Back to the May-Jun 2019 issue

Bits & Briefs

 

Shakopee Raises Parkinson’s Awareness Through Parks and Rec

The Shakopee Parks and Recreation Department held a series of exercise classes designed for residents living with Parkinson’s disease or other movement disorders as part of Parkinson’s Awareness Month in April. The classes were first developed in the fall of 2018. “We saw a need for supporting this population with exercise,” says Fitness Coordinator Kelsey Theis. “Research shows that regular physical exercise helps people with Parkinson’s disease to reduce stiffness, regain mobility, improve gait, improve balance, improve posture, strengthen muscles, and manage other symptoms.” City staff plan to continue offering the class series at additional times throughout the year. Shakopee Ice Arena was also host to the NHL Alumni Parkinson’s Foundation Minnesota exhibition game in April, which included food trucks, games, and a silent auction. Money from the event benefited the Parkinson’s Foundation Minnesota. Shakopee Director of Parks and Recreation Jay Tobin says the city would like to make it an annual event.

 

A Capital Idea for Civic Success

All the money in the world won’t create a healthy, democratic community without the additional input of “civic capital,” says research done by the National Civic League (NCL). The NCL defines civic capital—which is an umbrella term for things like engagement, collaboration, and leadership—as the “primary explanation for long-term community success.” So where does your community rate on civic capital? The Civic Index, a self-assessment tool from the NCL, can help you find out. The tool uses a series of questions to provide a framework for discussing and measuring a community’s civic capital. From there, a community will have a better benchmark of its strengths and where it might have gaps. Find the Civic Index and more information on civic capital at www.nationalcivicleague.org/resources/civicindex.

 

Minnesota Cities From A to Z, and Then Some

The 2019 Directory of Minnesota City Officials is fresh off the presses and ready to become your handy reference for Minnesota cities! Get the only resource that includes the information you need on all 853 Minnesota cities, including names of elected officials, key staff members, and department heads; city hall address, phone number, email, and website; council meeting times; election year; and population. In addition, the back of the book includes info like how to contact League staff as well as legislative and congressional offices. Get your copy now for only $69. Get more information and an order form.

 

PATROL Program Gets Polished Up

The Peace officer Accredited TRaining OnLine (PATROL) program is sporting a fresh new look this spring to accompany its always-current continuing education. The new logo is designed to be instantly recognizable—like a shiny new squad car—while reflecting the work of peace officers at the city, county, and state level. In addition, the website has been updated to help you find and register for trainings, many of which are accredited by the Minnesota Board of Peace Officer Standards and Training and approved by the Occupational Safety and Health Administration. PATROL is developed by the League of Minnesota Cities Insurance Trust in partnership with the Minnesota Counties Intergovernmental Trust, Minnesota Chiefs of Police Association, and Minnesota Sheriffs’ Association. Learn more about PATROL.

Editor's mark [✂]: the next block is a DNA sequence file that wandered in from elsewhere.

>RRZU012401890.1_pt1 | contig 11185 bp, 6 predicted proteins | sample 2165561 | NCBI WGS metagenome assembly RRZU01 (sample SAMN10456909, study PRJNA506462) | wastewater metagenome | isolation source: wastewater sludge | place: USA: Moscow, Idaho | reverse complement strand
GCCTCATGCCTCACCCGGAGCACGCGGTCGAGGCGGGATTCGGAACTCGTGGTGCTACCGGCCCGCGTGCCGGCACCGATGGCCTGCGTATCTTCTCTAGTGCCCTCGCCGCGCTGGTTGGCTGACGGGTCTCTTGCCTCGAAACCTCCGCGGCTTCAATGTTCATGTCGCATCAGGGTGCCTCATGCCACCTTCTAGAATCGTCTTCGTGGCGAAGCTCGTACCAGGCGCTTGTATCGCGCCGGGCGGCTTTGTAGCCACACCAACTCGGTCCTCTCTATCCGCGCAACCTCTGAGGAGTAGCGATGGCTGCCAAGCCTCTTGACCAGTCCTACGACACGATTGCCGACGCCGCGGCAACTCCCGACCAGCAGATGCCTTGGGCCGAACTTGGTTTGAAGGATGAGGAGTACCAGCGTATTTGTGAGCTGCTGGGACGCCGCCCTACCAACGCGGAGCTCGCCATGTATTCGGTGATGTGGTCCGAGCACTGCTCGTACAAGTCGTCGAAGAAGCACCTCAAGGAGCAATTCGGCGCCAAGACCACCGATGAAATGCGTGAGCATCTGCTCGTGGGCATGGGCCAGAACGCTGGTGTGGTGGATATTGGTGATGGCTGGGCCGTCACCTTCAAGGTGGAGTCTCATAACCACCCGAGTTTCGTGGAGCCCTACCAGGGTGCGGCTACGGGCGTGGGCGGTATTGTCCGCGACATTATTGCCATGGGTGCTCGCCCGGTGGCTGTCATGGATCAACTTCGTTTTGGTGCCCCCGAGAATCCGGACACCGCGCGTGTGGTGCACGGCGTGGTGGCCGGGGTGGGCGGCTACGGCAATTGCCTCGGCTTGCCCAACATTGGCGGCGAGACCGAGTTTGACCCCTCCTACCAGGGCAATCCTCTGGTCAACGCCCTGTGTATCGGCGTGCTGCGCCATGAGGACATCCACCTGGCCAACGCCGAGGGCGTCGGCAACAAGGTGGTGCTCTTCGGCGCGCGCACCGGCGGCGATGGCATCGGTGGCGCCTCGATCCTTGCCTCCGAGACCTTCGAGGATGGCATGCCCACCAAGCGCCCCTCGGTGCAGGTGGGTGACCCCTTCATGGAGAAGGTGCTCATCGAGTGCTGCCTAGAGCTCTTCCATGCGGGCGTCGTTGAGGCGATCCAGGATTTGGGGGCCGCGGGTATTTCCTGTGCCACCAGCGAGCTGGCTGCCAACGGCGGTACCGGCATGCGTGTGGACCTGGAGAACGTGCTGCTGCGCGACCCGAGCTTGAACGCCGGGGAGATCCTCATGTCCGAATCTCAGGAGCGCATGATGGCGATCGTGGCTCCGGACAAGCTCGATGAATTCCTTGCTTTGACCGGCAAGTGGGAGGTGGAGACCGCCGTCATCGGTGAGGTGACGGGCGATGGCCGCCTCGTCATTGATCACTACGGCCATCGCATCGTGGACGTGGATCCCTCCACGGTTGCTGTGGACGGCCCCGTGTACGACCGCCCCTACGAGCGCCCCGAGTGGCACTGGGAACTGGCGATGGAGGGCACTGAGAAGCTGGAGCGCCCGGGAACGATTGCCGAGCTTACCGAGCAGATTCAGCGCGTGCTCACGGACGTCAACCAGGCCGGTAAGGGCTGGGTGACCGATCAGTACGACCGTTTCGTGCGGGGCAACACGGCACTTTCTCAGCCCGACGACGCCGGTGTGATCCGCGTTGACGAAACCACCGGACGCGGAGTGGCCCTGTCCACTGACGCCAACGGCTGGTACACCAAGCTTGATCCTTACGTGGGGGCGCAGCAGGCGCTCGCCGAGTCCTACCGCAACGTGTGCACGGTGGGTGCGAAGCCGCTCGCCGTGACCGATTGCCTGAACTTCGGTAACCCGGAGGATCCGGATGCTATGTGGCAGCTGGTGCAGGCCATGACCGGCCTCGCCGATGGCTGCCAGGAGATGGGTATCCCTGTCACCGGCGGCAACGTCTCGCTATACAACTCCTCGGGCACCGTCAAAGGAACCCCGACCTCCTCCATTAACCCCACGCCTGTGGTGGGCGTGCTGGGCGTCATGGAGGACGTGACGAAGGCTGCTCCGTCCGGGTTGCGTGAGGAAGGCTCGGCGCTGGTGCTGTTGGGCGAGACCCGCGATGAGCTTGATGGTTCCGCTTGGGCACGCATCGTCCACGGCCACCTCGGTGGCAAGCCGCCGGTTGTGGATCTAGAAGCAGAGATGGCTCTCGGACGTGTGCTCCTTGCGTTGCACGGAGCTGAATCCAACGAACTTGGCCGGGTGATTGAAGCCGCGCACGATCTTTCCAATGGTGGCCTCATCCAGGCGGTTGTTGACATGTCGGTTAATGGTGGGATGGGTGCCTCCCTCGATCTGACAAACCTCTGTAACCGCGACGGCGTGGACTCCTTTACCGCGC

Treasured Places in Print

Retired National League of Cities Director Don Borut and former Abilene, Texas, Mayor Gary McCaleb combined their knowledge and love of communities across the nation to write Treasured Places: Celebrating the Richness of America’s Cities and Towns, now available in paperback. The book is a compilation of short narratives about the value of cities and the special ingredients that help create a sense of place. It takes readers on a journey that covers 44 states and every region of America, while offering insights on why communities matter. More than 60 communities are featured in the book, including Duluth and Rochester.

 

Lanes of Commerce and Community

Small town grocery stores can face a world of challenges, while still being the center of your community’s world. Many of them struggle with competition from larger chain stores, a shrinking customer base, and changing customer demands for a greater variety of fresh produce. The University of Minnesota Extension Regional Sustainable Development Partnerships (RSDP) offer a toolkit—including checklists and sample policies, training, and information on grants—to help your community work together to sustain these important businesses. Get connected with the RSDP’s rural grocery store initiative at z.umn.edu/ruralgrocery.

 

NLC City Summit Slated for San Antonio in November

City Summit is the National League of Cities’ (NLC) annual conference for all local officials—elected and staff—to learn about the issues affecting local governments and expand their professional network. The conference provides education for leadership development, meaningful discussions on common local-level problems, and new best practices to address the trends affecting cities. This year, the conference will be held Nov. 20-23 in San Antonio. In addition to conference workshops, general sessions, and NLC University seminars, attendees will get a chance to see successful projects during mobile workshops around the host city. Register by June 30 to get the early-bird rate! Learn more and register at https:// citysummit.nlc.org.

S4SCON: Social for Safety Conference

The Government Social Media Organization (GSMO) has announced a new event designed specifically for staffers who manage public safety agency social media accounts or are part of a virtual operations support teams. The inaugural event is set for Oct. 1-3 in Reno, Nevada. Learn more at www.gsmo.org.